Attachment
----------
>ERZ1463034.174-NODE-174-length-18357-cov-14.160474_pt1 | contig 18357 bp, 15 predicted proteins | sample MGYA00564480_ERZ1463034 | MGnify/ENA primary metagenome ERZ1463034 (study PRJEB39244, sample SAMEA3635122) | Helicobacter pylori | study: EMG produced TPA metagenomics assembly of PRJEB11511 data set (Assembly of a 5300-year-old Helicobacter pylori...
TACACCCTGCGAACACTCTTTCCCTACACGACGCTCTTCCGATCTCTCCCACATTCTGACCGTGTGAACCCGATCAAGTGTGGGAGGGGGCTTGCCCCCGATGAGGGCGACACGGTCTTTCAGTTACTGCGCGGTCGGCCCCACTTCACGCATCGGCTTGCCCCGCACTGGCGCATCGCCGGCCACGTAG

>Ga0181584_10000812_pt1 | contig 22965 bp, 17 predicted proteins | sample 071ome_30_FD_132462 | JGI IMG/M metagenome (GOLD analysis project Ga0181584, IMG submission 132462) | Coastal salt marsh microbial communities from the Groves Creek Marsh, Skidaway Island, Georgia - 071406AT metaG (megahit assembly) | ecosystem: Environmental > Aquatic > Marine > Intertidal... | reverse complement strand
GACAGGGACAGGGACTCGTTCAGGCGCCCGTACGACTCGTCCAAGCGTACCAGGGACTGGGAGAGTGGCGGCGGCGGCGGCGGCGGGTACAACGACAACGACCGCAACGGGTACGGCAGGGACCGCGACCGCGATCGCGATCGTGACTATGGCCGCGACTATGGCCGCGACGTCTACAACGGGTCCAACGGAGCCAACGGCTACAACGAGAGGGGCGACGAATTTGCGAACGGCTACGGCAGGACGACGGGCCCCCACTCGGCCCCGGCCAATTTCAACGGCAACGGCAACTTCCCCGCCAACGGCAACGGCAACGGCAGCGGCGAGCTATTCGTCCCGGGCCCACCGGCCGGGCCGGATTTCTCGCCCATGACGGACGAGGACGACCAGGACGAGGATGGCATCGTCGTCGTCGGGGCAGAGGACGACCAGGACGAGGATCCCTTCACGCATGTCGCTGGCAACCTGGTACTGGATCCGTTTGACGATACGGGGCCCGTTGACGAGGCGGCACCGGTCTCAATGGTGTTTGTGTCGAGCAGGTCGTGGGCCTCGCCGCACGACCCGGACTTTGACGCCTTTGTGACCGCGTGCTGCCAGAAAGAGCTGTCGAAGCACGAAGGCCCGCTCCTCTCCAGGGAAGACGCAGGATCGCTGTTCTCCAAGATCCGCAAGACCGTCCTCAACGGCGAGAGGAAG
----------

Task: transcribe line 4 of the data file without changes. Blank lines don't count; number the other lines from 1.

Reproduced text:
GACAGGGACAGGGACTCGTTCAGGCGCCCGTACGACTCGTCCAAGCGTACCAGGGACTGGGAGAGTGGCGGCGGCGGCGGCGGCGGGTACAACGACAACGACCGCAACGGGTACGGCAGGGACCGCGACCGCGATCGCGATCGTGACTATGGCCGCGACTATGGCCGCGACGTCTACAACGGGTCCAACGGAGCCAACGGCTACAACGAGAGGGGCGACGAATTTGCGAACGGCTACGGCAGGACGACGGGCCCCCACTCGGCCCCGGCCAATTTCAACGGCAACGGCAACTTCCCCGCCAACGGCAACGGCAACGGCAGCGGCGAGCTATTCGTCCCGGGCCCACCGGCCGGGCCGGATTTCTCGCCCATGACGGACGAGGACGACCAGGACGAGGATGGCATCGTCGTCGTCGGGGCAGAGGACGACCAGGACGAGGATCCCTTCACGCATGTCGCTGGCAACCTGGTACTGGATCCGTTTGACGATACGGGGCCCGTTGACGAGGCGGCACCGGTCTCAATGGTGTTTGTGTCGAGCAGGTCGTGGGCCTCGCCGCACGACCCGGACTTTGACGCCTTTGTGACCGCGTGCTGCCAGAAAGAGCTGTCGAAGCACGAAGGCCCGCTCCTCTCCAGGGAAGACGCAGGATCGCTGTTCTCCAAGATCCGCAAGACCGTCCTCAACGGCGAGAGGAAG